Unfortunately for her, he does not need it, recovering of his own accord or through Helen's ministrations; the filmmakers decision to elide exactly what happened a wise one.

Mirrors and double-images also recur throughout

The next day, Constance makes Helen a new offer: $100,000 to help her dispose of Maurice. She gives Helen a day to think about it while she is out of town sorting out the latest problems with her daughter Susan, the product of her previous marriage to the oil-tycoon from whom she inherited her fortune.

Helen does and decides to get away from the villa. Her car will not start, however, and thus she is forced to stay there, with Maurice. Though Helen soon discovers that Maurice removed a part from her car, she finds it impossible to be angry with him – the addiction Constance spoke of is growing; the drug not Helen as the Spanish title (Una Droga llamada Helen) has it, but Maurice – and avenges herself by indulging in some hair-raising driving stunts (something of an Umberto Lenzi signature if one thinks of his poliziotto work) en route to the disco.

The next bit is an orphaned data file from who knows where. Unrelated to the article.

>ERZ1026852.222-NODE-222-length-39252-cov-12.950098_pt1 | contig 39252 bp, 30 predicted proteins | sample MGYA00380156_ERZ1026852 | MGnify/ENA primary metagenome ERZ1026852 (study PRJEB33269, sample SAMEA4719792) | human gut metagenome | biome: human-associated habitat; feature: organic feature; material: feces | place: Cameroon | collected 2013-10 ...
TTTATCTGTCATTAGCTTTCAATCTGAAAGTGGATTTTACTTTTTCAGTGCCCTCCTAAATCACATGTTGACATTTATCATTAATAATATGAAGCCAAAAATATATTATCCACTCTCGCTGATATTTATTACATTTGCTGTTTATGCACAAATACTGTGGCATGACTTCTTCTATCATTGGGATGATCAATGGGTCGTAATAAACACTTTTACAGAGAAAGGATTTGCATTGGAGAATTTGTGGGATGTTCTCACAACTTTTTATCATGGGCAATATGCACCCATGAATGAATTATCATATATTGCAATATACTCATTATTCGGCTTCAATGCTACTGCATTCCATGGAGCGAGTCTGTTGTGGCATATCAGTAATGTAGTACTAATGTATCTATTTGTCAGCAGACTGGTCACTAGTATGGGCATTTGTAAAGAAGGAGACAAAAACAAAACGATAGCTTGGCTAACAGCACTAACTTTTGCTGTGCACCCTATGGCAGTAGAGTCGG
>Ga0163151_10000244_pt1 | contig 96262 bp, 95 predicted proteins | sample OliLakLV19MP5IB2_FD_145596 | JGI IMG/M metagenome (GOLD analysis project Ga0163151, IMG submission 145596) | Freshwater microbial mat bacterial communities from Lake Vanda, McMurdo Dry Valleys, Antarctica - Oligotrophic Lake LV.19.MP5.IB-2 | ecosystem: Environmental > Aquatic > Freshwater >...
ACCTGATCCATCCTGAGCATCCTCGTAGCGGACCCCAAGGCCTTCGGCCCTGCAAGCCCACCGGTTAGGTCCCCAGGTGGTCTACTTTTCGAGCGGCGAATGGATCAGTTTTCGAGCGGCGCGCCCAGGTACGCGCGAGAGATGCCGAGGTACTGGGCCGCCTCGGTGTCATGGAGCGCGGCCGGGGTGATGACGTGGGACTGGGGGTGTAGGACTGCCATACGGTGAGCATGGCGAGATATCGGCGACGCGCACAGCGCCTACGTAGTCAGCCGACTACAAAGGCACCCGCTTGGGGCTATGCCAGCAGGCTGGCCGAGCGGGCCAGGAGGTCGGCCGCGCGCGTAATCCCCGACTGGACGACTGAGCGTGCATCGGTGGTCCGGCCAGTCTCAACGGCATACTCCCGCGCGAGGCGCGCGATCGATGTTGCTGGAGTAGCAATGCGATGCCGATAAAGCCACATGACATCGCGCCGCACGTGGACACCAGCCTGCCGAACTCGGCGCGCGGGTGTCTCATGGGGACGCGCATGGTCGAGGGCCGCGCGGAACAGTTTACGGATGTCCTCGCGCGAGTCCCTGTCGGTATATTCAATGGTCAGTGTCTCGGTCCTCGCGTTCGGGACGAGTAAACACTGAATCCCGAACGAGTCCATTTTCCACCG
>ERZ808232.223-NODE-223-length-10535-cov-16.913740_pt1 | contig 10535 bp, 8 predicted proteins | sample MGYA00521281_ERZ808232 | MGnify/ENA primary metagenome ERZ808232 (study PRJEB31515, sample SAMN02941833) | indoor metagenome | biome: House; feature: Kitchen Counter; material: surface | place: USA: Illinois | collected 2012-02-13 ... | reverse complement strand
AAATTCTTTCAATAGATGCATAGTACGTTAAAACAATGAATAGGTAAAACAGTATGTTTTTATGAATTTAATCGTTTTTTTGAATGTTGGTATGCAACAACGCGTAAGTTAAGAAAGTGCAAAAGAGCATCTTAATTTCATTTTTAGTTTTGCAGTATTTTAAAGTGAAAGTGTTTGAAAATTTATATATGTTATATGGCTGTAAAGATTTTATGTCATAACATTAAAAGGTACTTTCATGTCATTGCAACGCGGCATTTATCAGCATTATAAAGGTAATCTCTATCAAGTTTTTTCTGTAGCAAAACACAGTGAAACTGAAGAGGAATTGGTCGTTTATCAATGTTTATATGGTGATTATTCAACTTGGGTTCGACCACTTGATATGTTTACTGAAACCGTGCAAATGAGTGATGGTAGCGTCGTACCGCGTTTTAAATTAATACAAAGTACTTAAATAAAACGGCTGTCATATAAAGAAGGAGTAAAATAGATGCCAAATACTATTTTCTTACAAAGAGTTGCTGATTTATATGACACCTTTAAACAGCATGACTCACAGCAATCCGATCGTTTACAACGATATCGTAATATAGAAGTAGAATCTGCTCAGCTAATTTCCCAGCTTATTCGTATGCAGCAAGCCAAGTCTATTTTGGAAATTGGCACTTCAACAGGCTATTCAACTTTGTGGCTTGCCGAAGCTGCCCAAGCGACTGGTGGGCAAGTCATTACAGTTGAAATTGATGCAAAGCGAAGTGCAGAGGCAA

The obligatory Psycho allusion

There the director goes into zoom, whip pan and dutch angle overload, while Maurice tells Helen that he still loves her: “I've done everything wrong, but I want to make it up to you.” They kiss and a red curtain wipes across the scene, before we cut to a new location, a coastal tower (again the Lenzi fan might note similarities with the lighthouse in Spasmo) and the bedrooom, where Helen and Maurice have just made love for the first time since their divorce. “I couldn't help myself. I had to make love with you one more time.”

Again, however, that the scene is established via a mirror shot and sees Maurice make his more controlled declaration of love whilst looking in it – vanity, thy name is also man – is suggestive that something is not quite right.